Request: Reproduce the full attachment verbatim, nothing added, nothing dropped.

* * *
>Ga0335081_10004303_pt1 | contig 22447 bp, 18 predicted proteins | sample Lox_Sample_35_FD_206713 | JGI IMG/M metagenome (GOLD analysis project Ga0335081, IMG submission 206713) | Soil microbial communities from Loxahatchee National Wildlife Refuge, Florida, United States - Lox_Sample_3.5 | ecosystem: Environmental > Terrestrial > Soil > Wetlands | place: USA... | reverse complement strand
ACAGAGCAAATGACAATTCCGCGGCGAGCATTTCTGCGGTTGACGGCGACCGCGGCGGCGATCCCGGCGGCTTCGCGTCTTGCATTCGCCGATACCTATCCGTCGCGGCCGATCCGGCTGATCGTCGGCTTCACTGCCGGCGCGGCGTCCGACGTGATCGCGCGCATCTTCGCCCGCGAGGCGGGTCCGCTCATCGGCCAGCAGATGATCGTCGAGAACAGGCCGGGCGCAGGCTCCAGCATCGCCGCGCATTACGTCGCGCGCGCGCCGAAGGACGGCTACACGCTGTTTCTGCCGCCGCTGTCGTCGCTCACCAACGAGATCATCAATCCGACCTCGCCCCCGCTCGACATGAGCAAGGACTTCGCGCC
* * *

>Ga0335081_10004303_pt1 | contig 22447 bp, 18 predicted proteins | sample Lox_Sample_35_FD_206713 | JGI IMG/M metagenome (GOLD analysis project Ga0335081, IMG submission 206713) | Soil microbial communities from Loxahatchee National Wildlife Refuge, Florida, United States - Lox_Sample_3.5 | ecosystem: Environmental > Terrestrial > Soil > Wetlands | place: USA... | reverse complement strand
ACAGAGCAAATGACAATTCCGCGGCGAGCATTTCTGCGGTTGACGGCGACCGCGGCGGCGATCCCGGCGGCTTCGCGTCTTGCATTCGCCGATACCTATCCGTCGCGGCCGATCCGGCTGATCGTCGGCTTCACTGCCGGCGCGGCGTCCGACGTGATCGCGCGCATCTTCGCCCGCGAGGCGGGTCCGCTCATCGGCCAGCAGATGATCGTCGAGAACAGGCCGGGCGCAGGCTCCAGCATCGCCGCGCATTACGTCGCGCGCGCGCCGAAGGACGGCTACACGCTGTTTCTGCCGCCGCTGTCGTCGCTCACCAACGAGATCATCAATCCGACCTCGCCCCCGCTCGACATGAGCAAGGACTTCGCGCC